Earlier this week, I was asked by someone visiting the Bay Area how realistic the HBO show Silicon Valley is. Well, I just checked my site analytics and surprisingly, only 10% of my website visitors live in California*, so I’m going to pretend like the rest of you are deeply interested in my opinion because you don’t have a first-hand account. Also, I will completely avoid spoilers.
First, my credentials are that I regularly bike past the building that is used as the exterior shot for Pied Piper’s office (evidence from Google Maps). I also have been known to complain about some of the technical explanations in the show. Hopefully that’s sufficient proof.
So to answer the question, I would break down my answer into 2 primary parts. First, TV is supposed to be exciting and dramatic, so crazy stuff is happening to the Pied Piper team every episode. In reality, a startup doesn’t go through a potentially fatal problem on a weekly basis with hilarious outcomes that are often resolved in minutes. I criticize Silicon Valley for often resolving issues in a way such that no progress was made, but that actually might be accurate to the roller-coaster that startups can be.
A real startup probably has a handful of absurd events through its entire lifetime that are the stories that get passed around. Think of it like Full House or Everyone Loves Raymond: your family hopefully doesn’t have as much drama as they do, and usually problems aren’t resolved so easily. However, you have some funny stories about your siblings over years of growing up together that you bring out appropriately.
Second, the humor in the show comes from the totally absurd but also kind of familiar. I can’t say I have ever exactly encountered as dry as Gilfoyle or a buffoon like Bachman, but I am definitely familiar with the stereotypes they’re pushing. And there are a lot of interactions between engineers and non-engineers that aren’t quite as broken as on the TV show but seem possible. My usual feeling is that most situations haven’t happened to me exactly, but I could absolutely see it happening.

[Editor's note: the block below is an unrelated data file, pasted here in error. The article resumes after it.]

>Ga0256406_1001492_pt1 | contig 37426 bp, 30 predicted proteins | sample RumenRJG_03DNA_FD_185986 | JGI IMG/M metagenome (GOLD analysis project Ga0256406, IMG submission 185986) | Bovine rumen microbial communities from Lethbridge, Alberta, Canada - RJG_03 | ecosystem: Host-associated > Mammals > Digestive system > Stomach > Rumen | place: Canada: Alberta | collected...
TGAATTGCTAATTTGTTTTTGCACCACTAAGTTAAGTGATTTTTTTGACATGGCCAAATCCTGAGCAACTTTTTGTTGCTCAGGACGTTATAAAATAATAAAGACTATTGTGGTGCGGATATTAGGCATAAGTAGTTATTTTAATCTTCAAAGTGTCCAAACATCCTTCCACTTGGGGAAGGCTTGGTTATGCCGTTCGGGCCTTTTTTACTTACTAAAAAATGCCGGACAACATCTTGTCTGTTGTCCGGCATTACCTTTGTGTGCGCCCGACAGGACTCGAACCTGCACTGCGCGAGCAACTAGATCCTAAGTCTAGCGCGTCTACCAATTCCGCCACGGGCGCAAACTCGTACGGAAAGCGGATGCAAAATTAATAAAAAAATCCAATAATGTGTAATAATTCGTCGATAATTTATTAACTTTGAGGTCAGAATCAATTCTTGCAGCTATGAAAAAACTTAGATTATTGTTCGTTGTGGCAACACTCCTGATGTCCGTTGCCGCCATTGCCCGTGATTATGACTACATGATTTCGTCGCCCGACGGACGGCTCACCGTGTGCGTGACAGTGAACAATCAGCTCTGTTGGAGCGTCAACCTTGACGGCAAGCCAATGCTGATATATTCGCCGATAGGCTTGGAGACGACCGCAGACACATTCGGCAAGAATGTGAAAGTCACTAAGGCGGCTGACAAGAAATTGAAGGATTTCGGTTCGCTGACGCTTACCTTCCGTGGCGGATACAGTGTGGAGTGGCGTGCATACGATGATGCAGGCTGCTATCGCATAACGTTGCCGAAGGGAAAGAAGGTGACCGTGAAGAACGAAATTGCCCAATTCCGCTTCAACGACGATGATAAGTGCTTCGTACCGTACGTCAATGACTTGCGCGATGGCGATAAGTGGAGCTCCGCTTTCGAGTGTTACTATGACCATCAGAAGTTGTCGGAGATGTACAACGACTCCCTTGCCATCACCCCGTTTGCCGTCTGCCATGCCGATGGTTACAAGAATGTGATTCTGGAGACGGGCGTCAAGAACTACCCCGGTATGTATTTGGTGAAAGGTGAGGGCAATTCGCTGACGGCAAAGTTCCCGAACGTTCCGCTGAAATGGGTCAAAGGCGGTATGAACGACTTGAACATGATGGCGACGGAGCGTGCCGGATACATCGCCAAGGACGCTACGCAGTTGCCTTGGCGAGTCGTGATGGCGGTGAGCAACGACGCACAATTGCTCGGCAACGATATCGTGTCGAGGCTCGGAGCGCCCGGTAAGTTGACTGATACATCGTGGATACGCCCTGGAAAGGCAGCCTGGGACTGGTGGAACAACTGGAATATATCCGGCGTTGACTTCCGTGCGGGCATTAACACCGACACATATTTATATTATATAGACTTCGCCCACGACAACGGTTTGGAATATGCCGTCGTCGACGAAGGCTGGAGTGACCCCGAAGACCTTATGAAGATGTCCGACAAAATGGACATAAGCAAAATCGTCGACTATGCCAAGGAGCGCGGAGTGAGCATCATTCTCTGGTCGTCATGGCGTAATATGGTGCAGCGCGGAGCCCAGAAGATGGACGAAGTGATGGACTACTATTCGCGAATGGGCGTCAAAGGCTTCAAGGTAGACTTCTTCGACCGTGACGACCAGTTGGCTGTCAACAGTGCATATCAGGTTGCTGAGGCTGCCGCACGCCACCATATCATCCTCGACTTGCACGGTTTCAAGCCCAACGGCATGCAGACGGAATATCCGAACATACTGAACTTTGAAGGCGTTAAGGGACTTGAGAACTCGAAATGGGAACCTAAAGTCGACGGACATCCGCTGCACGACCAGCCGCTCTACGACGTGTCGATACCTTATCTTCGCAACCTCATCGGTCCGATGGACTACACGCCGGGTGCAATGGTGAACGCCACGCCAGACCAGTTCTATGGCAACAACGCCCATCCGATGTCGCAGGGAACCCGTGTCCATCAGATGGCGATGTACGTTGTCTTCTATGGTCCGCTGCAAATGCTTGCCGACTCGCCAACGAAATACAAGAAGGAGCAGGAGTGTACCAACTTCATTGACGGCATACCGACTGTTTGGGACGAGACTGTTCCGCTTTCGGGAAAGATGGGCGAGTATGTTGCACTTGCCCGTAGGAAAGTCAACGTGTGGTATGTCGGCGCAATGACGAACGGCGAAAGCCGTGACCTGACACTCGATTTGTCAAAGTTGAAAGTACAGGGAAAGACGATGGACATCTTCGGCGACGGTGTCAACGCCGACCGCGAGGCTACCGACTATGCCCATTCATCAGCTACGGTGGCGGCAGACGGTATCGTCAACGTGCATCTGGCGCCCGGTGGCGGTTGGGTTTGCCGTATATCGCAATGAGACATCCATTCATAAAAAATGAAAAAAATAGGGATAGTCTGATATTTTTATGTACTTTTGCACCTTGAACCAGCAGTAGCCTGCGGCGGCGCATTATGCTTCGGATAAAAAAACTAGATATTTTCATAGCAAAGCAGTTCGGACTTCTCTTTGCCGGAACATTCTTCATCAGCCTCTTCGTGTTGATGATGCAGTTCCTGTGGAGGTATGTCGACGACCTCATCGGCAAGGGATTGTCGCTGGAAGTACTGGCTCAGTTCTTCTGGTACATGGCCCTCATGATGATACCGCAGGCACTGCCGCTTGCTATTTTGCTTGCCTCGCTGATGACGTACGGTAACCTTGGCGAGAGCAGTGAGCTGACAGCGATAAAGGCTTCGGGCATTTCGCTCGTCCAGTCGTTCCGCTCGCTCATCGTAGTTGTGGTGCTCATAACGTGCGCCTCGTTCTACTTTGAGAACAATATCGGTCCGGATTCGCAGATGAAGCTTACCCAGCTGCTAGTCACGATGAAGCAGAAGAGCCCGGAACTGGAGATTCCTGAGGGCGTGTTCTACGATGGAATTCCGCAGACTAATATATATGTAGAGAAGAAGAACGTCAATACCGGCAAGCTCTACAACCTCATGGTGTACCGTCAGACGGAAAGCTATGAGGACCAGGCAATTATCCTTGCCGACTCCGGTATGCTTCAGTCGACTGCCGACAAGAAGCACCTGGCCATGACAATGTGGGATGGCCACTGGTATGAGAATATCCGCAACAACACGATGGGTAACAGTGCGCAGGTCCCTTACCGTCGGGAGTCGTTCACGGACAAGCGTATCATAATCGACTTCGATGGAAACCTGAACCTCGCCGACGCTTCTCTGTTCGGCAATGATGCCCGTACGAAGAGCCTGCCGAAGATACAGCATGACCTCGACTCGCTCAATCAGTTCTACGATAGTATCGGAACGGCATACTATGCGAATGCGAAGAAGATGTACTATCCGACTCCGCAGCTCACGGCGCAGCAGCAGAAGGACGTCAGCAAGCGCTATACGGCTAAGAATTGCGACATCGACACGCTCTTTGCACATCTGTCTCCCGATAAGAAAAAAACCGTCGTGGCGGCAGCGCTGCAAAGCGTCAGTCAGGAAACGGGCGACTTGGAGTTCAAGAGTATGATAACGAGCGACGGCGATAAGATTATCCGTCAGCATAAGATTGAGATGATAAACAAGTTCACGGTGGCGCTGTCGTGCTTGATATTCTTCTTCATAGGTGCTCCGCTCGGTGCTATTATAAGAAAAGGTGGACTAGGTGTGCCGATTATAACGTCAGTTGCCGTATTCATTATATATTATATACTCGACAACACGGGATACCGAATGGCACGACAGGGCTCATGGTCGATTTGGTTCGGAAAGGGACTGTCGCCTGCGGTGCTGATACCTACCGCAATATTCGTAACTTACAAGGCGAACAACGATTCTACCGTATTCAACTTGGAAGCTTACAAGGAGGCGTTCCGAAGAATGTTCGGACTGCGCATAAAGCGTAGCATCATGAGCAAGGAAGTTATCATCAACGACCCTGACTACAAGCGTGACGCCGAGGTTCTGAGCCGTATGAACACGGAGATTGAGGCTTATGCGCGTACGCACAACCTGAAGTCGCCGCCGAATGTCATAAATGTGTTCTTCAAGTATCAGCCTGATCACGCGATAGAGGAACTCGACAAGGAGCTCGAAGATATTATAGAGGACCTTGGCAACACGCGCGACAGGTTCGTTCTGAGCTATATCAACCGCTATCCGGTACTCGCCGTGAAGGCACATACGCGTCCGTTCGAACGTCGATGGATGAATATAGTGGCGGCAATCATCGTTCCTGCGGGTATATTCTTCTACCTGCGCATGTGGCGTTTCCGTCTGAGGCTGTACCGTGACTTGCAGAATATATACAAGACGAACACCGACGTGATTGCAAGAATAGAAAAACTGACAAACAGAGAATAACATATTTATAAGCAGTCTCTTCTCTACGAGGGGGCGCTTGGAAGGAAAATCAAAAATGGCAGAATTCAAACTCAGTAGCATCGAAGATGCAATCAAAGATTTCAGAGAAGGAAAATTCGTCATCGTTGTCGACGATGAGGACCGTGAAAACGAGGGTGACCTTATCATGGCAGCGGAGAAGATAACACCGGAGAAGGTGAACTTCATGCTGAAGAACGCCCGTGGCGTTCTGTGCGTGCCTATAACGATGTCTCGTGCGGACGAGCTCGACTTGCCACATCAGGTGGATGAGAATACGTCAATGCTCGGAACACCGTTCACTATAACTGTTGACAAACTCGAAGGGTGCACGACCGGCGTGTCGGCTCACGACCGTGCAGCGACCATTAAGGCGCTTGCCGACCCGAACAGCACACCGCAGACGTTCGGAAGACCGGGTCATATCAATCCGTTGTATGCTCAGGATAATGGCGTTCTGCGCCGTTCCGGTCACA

Overall, I would say that Silicon Valley is realistic and well-researched but obviously dramatized to make good television. As a software engineer, it’s nice to have a show ostensibly about me so I can critique the details of it. Now I understand what it’s like for doctors to watch House, police offers to watch Brooklyn Nine-Nine, or zombie apocalypse survivors to watch The Walking Dead.
One more thing I want to address are the sets and offices. I don’t know what general perceptions are, but that’s definitely what SV tech offices looks like. The food trucks, open office layouts, and drink fridges are quite accurate for companies big and small here. I mention this because maybe a year ago, I read The Circle and looked up book reviews afterwards. Most of the critiques were fair, but I was surprised by the number of people who insisted that the descriptions of the office were totally ridiculous. Out of the anything in the book, I thought that the office descriptions were some of the most plausible details.
Hopefully that gives you more context on the show, and I hope you’re enjoying it. If you’re not watching Silicon Valley, I recommend it both because I think it’s worth the time and because it’s a good way to destress after Game of Thrones. And yes, I am assuming that you’re watching Game of Thrones because everyone is watching it.
*fun fact: in the last month, there are only 2 states from which I have 0 visitors: Alaska and South Dakota.